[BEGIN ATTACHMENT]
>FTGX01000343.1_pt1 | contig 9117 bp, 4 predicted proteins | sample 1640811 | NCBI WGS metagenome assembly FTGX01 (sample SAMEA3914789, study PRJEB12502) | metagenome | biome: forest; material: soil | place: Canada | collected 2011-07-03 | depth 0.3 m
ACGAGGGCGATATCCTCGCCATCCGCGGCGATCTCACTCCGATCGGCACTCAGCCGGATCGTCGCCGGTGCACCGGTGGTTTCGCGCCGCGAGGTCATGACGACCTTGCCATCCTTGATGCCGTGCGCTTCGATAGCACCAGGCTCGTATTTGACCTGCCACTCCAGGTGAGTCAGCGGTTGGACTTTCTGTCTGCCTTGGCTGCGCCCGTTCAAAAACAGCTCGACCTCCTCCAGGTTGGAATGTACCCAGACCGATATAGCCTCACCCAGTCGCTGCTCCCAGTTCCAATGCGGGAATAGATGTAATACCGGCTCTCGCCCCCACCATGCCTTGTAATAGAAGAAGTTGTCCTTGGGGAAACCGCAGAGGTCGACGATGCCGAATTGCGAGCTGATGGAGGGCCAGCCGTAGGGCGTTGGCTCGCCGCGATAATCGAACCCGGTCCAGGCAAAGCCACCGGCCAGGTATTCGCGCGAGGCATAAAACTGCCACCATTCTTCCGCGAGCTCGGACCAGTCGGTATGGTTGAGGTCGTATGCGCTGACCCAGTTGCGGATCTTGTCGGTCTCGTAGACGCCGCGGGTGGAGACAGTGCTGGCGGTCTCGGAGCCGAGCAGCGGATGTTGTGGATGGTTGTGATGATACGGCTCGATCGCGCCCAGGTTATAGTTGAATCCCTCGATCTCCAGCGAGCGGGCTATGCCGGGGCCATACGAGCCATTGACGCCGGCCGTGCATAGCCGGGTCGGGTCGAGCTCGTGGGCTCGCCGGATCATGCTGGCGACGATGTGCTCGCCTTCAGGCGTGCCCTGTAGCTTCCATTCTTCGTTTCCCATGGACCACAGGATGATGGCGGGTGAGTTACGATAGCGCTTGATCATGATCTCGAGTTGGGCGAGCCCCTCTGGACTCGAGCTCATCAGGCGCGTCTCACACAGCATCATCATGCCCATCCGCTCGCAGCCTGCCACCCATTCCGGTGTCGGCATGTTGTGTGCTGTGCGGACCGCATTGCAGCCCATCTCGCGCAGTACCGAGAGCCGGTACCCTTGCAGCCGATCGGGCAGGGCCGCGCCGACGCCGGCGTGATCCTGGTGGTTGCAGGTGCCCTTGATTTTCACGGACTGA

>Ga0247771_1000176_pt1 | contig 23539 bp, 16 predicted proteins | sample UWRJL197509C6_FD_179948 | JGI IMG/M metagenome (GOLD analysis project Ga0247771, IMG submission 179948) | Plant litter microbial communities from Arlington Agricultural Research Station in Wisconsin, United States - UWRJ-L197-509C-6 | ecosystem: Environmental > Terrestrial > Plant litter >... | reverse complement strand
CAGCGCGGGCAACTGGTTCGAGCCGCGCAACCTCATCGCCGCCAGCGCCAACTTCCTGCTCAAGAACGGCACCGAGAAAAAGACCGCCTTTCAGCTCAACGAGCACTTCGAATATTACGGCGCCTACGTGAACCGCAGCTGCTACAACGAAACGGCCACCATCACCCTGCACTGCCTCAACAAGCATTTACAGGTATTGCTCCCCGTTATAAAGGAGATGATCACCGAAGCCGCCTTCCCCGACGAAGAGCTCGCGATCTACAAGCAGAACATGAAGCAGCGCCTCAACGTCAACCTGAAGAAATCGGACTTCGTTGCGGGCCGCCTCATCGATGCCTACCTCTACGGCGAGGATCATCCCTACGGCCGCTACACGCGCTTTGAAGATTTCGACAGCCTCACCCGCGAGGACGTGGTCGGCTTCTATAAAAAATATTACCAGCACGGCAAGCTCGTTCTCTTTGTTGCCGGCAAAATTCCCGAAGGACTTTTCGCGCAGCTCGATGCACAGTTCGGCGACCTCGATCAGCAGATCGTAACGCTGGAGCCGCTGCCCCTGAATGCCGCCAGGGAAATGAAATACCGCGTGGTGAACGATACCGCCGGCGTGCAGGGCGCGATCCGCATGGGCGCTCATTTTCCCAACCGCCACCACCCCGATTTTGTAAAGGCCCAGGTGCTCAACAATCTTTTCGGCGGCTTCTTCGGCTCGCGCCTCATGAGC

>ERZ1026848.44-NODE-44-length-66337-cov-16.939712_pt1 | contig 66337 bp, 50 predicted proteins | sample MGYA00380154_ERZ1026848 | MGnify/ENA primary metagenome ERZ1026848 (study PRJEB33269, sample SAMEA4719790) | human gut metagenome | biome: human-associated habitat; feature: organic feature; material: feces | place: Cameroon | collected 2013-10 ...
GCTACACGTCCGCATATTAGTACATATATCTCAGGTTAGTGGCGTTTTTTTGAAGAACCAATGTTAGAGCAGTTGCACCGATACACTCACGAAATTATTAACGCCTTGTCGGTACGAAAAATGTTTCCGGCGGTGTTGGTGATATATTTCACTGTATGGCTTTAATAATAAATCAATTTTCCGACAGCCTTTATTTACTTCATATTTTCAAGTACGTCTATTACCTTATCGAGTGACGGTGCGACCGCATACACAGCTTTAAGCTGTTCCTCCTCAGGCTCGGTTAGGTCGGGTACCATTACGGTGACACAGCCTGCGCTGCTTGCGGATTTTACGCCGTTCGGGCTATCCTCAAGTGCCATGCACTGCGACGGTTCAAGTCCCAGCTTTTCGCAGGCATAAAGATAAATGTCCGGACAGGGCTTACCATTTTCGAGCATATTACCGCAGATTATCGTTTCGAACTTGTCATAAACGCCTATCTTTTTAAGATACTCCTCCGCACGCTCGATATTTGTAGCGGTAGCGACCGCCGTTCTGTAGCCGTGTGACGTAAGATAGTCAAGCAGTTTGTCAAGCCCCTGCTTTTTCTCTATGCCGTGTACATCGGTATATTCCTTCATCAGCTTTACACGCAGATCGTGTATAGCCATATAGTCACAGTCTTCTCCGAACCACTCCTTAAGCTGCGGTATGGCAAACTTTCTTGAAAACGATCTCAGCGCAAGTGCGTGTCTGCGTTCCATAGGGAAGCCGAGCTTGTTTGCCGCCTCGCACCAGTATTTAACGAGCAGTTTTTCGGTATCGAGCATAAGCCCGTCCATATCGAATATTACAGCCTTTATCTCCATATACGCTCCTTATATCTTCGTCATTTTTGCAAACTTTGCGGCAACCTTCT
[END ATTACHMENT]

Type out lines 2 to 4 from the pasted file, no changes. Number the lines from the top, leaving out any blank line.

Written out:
ACGAGGGCGATATCCTCGCCATCCGCGGCGATCTCACTCCGATCGGCACTCAGCCGGATCGTCGCCGGTGCACCGGTGGTTTCGCGCCGCGAGGTCATGACGACCTTGCCATCCTTGATGCCGTGCGCTTCGATAGCACCAGGCTCGTATTTGACCTGCCACTCCAGGTGAGTCAGCGGTTGGACTTTCTGTCTGCCTTGGCTGCGCCCGTTCAAAAACAGCTCGACCTCCTCCAGGTTGGAATGTACCCAGACCGATATAGCCTCACCCAGTCGCTGCTCCCAGTTCCAATGCGGGAATAGATGTAATACCGGCTCTCGCCCCCACCATGCCTTGTAATAGAAGAAGTTGTCCTTGGGGAAACCGCAGAGGTCGACGATGCCGAATTGCGAGCTGATGGAGGGCCAGCCGTAGGGCGTTGGCTCGCCGCGATAATCGAACCCGGTCCAGGCAAAGCCACCGGCCAGGTATTCGCGCGAGGCATAAAACTGCCACCATTCTTCCGCGAGCTCGGACCAGTCGGTATGGTTGAGGTCGTATGCGCTGACCCAGTTGCGGATCTTGTCGGTCTCGTAGACGCCGCGGGTGGAGACAGTGCTGGCGGTCTCGGAGCCGAGCAGCGGATGTTGTGGATGGTTGTGATGATACGGCTCGATCGCGCCCAGGTTATAGTTGAATCCCTCGATCTCCAGCGAGCGGGCTATGCCGGGGCCATACGAGCCATTGACGCCGGCCGTGCATAGCCGGGTCGGGTCGAGCTCGTGGGCTCGCCGGATCATGCTGGCGACGATGTGCTCGCCTTCAGGCGTGCCCTGTAGCTTCCATTCTTCGTTTCCCATGGACCACAGGATGATGGCGGGTGAGTTACGATAGCGCTTGATCATGATCTCGAGTTGGGCGAGCCCCTCTGGACTCGAGCTCATCAGGCGCGTCTCACACAGCATCATCATGCCCATCCGCTCGCAGCCTGCCACCCATTCCGGTGTCGGCATGTTGTGTGCTGTGCGGACCGCATTGCAGCCCATCTCGCGCAGTACCGAGAGCCGGTACCCTTGCAGCCGATCGGGCAGGGCCGCGCCGACGCCGGCGTGATCCTGGTGGTTGCAGGTGCCCTTGATTTTCACGGACTGA

>Ga0247771_1000176_pt1 | contig 23539 bp, 16 predicted proteins | sample UWRJL197509C6_FD_179948 | JGI IMG/M metagenome (GOLD analysis project Ga0247771, IMG submission 179948) | Plant litter microbial communities from Arlington Agricultural Research Station in Wisconsin, United States - UWRJ-L197-509C-6 | ecosystem: Environmental > Terrestrial > Plant litter >... | reverse complement strand
CAGCGCGGGCAACTGGTTCGAGCCGCGCAACCTCATCGCCGCCAGCGCCAACTTCCTGCTCAAGAACGGCACCGAGAAAAAGACCGCCTTTCAGCTCAACGAGCACTTCGAATATTACGGCGCCTACGTGAACCGCAGCTGCTACAACGAAACGGCCACCATCACCCTGCACTGCCTCAACAAGCATTTACAGGTATTGCTCCCCGTTATAAAGGAGATGATCACCGAAGCCGCCTTCCCCGACGAAGAGCTCGCGATCTACAAGCAGAACATGAAGCAGCGCCTCAACGTCAACCTGAAGAAATCGGACTTCGTTGCGGGCCGCCTCATCGATGCCTACCTCTACGGCGAGGATCATCCCTACGGCCGCTACACGCGCTTTGAAGATTTCGACAGCCTCACCCGCGAGGACGTGGTCGGCTTCTATAAAAAATATTACCAGCACGGCAAGCTCGTTCTCTTTGTTGCCGGCAAAATTCCCGAAGGACTTTTCGCGCAGCTCGATGCACAGTTCGGCGACCTCGATCAGCAGATCGTAACGCTGGAGCCGCTGCCCCTGAATGCCGCCAGGGAAATGAAATACCGCGTGGTGAACGATACCGCCGGCGTGCAGGGCGCGATCCGCATGGGCGCTCATTTTCCCAACCGCCACCACCCCGATTTTGTAAAGGCCCAGGTGCTCAACAATCTTTTCGGCGGCTTCTTCGGCTCGCGCCTCATGAGC